Ancient horizontal transfers of retrotransposons between birds and ancestors of human pathogenic nematodes

Alexander Suh, Christopher C. Witt, Juliana Menger, Keren R. Sadanandan, Lars Podsiadlowski, Michael Gerth, Anne Weigert, Jimmy A. Mcguire, Joann Mudge, Scott V. Edwards, Frank E. Rheindt

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Parasite host switches may trigger disease emergence, but prehistoric host ranges are often unknowable. Lymphatic filariasis and loiasis are major human diseases caused by the insect-borne filarial nematodes Brugia, Wuchereria and Loa. Here we show that the genomes of these nematodes and seven tropical bird lineages exclusively share a novel retrotransposon, AviRTE, resulting from horizontal transfer (HT). AviRTE subfamilies exhibit 83–99% nucleotide identity between genomes, and their phylogenetic distribution, paleobiogeography and invasion times suggest that HTs involved filarial nematodes. The HTs between bird and nematode genomes took place in two pantropical waves, >25–22 million years ago (Myr ago) involving the Brugia/Wuchereria lineage and >20–17 Myr ago involving the Loa lineage. Contrary to the expectation from the mammal-dominated host range of filarial nematodes, we hypothesize that these major human pathogens may have independently evolved from bird endoparasites that formerly infected the global breadth of avian biodiversity.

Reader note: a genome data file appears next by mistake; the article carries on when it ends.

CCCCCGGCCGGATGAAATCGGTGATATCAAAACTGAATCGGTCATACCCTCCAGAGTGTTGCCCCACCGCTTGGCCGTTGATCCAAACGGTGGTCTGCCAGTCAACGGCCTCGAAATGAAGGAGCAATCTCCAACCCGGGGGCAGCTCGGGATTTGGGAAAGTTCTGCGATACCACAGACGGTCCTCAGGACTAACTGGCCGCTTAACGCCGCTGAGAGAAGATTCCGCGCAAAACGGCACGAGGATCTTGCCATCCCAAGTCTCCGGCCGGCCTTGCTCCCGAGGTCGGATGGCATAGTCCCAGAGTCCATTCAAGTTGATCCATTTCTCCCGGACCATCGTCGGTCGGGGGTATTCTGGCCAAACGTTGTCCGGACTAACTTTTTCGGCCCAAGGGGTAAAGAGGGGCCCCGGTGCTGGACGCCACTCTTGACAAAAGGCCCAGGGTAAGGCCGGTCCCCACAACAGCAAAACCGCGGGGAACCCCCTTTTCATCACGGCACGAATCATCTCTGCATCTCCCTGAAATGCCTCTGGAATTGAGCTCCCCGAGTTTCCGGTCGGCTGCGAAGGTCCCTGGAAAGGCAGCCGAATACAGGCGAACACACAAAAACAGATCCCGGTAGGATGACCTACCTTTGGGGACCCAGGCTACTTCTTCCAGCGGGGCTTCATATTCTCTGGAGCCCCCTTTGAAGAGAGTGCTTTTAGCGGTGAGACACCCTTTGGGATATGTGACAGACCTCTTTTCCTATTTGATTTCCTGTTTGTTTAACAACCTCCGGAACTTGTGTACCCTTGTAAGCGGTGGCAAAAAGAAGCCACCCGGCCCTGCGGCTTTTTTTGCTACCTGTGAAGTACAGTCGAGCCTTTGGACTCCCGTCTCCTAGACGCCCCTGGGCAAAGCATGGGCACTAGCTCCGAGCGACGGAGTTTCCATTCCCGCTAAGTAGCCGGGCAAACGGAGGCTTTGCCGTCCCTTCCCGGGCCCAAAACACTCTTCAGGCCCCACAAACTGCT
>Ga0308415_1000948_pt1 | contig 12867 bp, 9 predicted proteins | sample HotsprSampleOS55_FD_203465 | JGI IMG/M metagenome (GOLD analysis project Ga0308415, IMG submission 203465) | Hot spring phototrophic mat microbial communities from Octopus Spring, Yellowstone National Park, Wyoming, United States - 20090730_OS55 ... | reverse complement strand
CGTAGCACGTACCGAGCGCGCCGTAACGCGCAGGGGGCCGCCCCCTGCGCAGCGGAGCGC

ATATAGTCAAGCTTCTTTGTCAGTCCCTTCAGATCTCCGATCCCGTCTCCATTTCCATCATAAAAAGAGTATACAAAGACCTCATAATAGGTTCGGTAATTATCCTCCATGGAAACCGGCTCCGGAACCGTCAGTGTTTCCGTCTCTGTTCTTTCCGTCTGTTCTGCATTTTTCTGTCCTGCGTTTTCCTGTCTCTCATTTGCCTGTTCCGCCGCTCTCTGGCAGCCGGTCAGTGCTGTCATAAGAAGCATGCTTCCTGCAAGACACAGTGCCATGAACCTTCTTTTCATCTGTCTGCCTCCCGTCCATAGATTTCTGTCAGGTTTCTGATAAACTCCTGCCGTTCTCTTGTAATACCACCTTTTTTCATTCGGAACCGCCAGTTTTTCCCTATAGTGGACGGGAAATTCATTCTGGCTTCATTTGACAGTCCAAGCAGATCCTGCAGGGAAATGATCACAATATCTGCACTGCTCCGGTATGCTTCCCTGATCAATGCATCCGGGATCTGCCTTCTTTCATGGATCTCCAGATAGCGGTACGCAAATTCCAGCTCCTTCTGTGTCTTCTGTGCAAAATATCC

Original languageEnglish
Article number11396
Number of pages9
JournalNature Communications
Issue number1
Publication statusPublished - 21 Apr 2016

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